The downsides of a sugar-sweetened beverage tax

Government involvement in community health is a contentious issue, not least because different health issues affect different parts of the population at varying rates. Initiatives that may seem effective in theory often come up against practical difficulties.

The faculty of agriculture and food sciences held a seminar Jan. 27 to discuss the impact of a sugar-sweetened beverage tax on Indigenous populations. Faculty dean Martin Scanlon hosted the seminar, with U of M assistant professor Natalie Riediger and Athabasca University assistant professor and lawyer Myra Tait as panellists.

In 2017, the World Health Organization (WHO) released a brochure supporting taxing sugar-sweetened beverages as a method of reducing obesity and non-communicable diseases like diabetes. These taxes have already been implemented in communities and countries around the world, including Mexico, the United Kingdom, South Africa and India.

Despite endorsements from national health organizations, Canada does not yet have a sugar-sweetened beverage tax.

This kind of tax is regressive, which means lower-income populations must pay a higher proportion of their total income. Critics of the tax have pointed out that since lower-income populations, Indigenous peoples and those in food deserts all report a higher level of sugar-sweetened beverage consumption, the tax disproportionately affects these groups rather than society as a whole.

Riediger, an assistant professor in both the department of food and human nutritional sciences and the Rady college of medicine’s department of community health sciences, is currently leading a study collecting data on Indigenous attitudes toward a potential tax. The study also examines the availability of various types of beverages in different contexts, including rural, urban and reserve communities.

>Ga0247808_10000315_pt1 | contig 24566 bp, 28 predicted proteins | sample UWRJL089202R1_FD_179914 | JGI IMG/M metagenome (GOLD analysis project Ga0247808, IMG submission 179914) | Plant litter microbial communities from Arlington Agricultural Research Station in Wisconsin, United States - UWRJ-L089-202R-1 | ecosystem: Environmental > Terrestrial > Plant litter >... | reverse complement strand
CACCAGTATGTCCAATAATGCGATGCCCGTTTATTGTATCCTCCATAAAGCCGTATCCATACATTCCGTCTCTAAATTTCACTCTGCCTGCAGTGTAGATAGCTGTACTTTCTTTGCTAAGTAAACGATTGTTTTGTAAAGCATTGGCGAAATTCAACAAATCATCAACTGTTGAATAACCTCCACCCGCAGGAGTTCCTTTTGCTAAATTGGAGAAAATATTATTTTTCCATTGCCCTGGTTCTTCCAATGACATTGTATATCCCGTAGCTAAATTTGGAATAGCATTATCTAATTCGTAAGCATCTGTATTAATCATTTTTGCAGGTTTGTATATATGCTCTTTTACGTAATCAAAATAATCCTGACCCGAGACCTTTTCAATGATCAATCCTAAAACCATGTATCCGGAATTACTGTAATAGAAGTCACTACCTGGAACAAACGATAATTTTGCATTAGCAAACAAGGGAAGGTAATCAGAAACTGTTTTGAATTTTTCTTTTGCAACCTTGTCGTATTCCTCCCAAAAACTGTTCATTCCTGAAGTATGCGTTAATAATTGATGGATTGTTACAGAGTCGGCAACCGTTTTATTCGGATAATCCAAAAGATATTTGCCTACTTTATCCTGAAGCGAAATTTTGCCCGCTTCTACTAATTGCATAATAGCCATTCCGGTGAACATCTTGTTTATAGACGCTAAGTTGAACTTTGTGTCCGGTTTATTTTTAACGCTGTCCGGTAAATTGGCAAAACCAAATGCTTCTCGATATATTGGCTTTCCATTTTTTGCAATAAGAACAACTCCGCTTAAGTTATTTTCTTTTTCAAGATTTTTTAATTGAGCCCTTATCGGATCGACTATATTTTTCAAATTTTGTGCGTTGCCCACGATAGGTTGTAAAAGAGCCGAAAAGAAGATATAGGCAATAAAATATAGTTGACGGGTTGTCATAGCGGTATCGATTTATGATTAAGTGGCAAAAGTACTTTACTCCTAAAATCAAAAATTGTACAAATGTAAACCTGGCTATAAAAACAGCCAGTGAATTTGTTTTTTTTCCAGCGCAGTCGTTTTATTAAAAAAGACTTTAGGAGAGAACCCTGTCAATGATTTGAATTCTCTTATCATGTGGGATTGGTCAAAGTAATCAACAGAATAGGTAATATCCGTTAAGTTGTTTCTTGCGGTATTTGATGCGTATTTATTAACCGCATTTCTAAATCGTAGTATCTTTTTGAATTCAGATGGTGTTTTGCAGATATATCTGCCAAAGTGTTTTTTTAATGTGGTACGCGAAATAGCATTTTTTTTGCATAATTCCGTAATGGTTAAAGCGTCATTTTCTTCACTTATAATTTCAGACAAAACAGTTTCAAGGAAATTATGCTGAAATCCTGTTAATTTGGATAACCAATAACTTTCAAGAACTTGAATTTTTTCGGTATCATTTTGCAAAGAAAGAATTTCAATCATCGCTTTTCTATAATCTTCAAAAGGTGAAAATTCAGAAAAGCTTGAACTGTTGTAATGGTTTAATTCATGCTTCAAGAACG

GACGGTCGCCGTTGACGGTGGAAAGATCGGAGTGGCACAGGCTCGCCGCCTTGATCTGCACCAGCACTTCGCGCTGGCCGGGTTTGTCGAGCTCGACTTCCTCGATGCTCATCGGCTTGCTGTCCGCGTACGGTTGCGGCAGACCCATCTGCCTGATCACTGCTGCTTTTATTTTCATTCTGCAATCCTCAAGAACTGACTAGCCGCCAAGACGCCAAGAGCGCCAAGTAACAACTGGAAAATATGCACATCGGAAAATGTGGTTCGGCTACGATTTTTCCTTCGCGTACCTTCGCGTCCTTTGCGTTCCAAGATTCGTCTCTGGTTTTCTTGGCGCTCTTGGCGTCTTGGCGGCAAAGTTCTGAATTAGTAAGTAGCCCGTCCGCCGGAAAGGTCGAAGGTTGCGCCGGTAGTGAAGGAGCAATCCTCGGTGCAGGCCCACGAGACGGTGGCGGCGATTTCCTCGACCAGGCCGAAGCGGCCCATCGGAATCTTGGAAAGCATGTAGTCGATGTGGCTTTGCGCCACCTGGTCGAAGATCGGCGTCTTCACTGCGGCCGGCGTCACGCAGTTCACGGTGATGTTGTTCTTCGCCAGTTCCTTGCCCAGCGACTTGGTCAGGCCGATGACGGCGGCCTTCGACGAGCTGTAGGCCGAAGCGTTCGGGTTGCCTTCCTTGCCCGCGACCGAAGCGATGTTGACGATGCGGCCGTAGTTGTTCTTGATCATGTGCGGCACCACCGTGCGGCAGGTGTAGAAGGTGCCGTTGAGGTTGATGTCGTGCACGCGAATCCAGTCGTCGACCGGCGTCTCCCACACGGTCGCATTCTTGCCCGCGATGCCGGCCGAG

“Nobody has asked low-income people what they think,” Riediger said.

“With the aspect of self-determination and sovereignty, nobody has asked. It’s been proposed, and health organizations have gone to the federal government. It was on the agenda — many provincial political parties have put it on their agenda, and yet nobody asked.”

A member of the Berens River First Nation in northern Manitoba, Tait is a practicing lawyer who has done work on federal taxation of Indigenous populations. She is also currently an assistant professor of governance, law and management at the online Athabasca University, with a teaching emphasis on sovereignty and Indigenous justice.

“When it comes down to it, how do we deal with these very serious problems of diabetes, of lack of water, of food deserts, and whether it’s in the middle of Winnipeg or in a northern community in Manitoba, how do we deal with those issues without penalizing the very people who are suffering from them?” Tait said.

“For the average person who spends $100 a week on groceries, if part of that is a tax on sugar-sweetened beverages, you’ll pay that tax whether you make a hundred dollars a week as a salary or whether you make a hundred thousand dollars a week. You’re still paying the same amount.”

Riediger pointed out the issue a sugar-sweetened beverage tax is supposed to fix is an example of a situation where a single health concern is intricately linked with others.

“There’s growing research showing that the adverse impacts of food insecurity are greater in terms of mental health, infectious disease, injury in addition to non-communicable disease,” she said.

“We can’t just think about non-communicable diseases, or not consider food insecurity and the impacts that might happen with raising the price of a food disproportionately consumed by lower-income people.”

She also said the WHO’s claim that educating people on health risks in addition to taxation would help drive down obesity and diabetes rates is incorrect.

“In the research we’ve done so far, everybody is aware of the health outcomes of drinking sugar-sweetened beverages,” Riediger said.

“It’s not, to me, a matter of education, that people are largely unaware. I don’t think we’ve interviewed one person who was unaware.”

Tait spoke about the prejudice, unconscious or otherwise, with which lawmakers often perceive Indigenous populations and the ways those stereotypes reflect in legislation.

“Those people actually have some ideas about what’s best for themselves, and I point no further than what I call expressions of self-determination that First Nations are taking even today in closing their communities off to traffic in and out of their reserves,” Tait said.

“I don’t know if they actually have jurisdiction to make those choices, but they’re doing it because they know that that is how they’re going to keep [COVID-19] under control in their own communities.

“Now, if they can manage a pandemic, I’m going to suggest to you they can manage pop consumption.”